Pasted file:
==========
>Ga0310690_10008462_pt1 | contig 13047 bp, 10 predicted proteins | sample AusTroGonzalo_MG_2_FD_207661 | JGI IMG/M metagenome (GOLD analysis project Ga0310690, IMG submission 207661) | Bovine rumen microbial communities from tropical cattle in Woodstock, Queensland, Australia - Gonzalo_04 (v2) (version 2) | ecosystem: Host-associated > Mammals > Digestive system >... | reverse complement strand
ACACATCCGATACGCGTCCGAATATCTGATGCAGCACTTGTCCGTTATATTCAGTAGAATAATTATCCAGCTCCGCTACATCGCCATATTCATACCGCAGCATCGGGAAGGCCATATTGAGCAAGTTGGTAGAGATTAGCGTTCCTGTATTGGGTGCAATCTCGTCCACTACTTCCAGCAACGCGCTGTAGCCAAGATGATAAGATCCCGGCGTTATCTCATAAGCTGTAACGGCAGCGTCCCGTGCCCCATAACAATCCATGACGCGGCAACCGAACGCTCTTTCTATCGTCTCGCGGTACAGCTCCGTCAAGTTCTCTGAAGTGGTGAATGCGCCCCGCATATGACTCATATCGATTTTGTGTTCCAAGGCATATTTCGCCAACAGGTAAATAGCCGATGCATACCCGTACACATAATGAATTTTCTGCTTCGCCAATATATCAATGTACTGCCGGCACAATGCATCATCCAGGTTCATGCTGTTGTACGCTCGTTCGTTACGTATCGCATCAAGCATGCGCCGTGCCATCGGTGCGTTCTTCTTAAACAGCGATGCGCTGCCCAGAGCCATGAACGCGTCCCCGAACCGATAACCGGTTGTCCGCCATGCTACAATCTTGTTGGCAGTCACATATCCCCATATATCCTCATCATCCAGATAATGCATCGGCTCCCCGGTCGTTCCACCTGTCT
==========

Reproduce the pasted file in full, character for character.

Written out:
>Ga0310690_10008462_pt1 | contig 13047 bp, 10 predicted proteins | sample AusTroGonzalo_MG_2_FD_207661 | JGI IMG/M metagenome (GOLD analysis project Ga0310690, IMG submission 207661) | Bovine rumen microbial communities from tropical cattle in Woodstock, Queensland, Australia - Gonzalo_04 (v2) (version 2) | ecosystem: Host-associated > Mammals > Digestive system >... | reverse complement strand
ACACATCCGATACGCGTCCGAATATCTGATGCAGCACTTGTCCGTTATATTCAGTAGAATAATTATCCAGCTCCGCTACATCGCCATATTCATACCGCAGCATCGGGAAGGCCATATTGAGCAAGTTGGTAGAGATTAGCGTTCCTGTATTGGGTGCAATCTCGTCCACTACTTCCAGCAACGCGCTGTAGCCAAGATGATAAGATCCCGGCGTTATCTCATAAGCTGTAACGGCAGCGTCCCGTGCCCCATAACAATCCATGACGCGGCAACCGAACGCTCTTTCTATCGTCTCGCGGTACAGCTCCGTCAAGTTCTCTGAAGTGGTGAATGCGCCCCGCATATGACTCATATCGATTTTGTGTTCCAAGGCATATTTCGCCAACAGGTAAATAGCCGATGCATACCCGTACACATAATGAATTTTCTGCTTCGCCAATATATCAATGTACTGCCGGCACAATGCATCATCCAGGTTCATGCTGTTGTACGCTCGTTCGTTACGTATCGCATCAAGCATGCGCCGTGCCATCGGTGCGTTCTTCTTAAACAGCGATGCGCTGCCCAGAGCCATGAACGCGTCCCCGAACCGATAACCGGTTGTCCGCCATGCTACAATCTTGTTGGCAGTCACATATCCCCATATATCCTCATCATCCAGATAATGCATCGGCTCCCCGGTCGTTCCACCTGTCT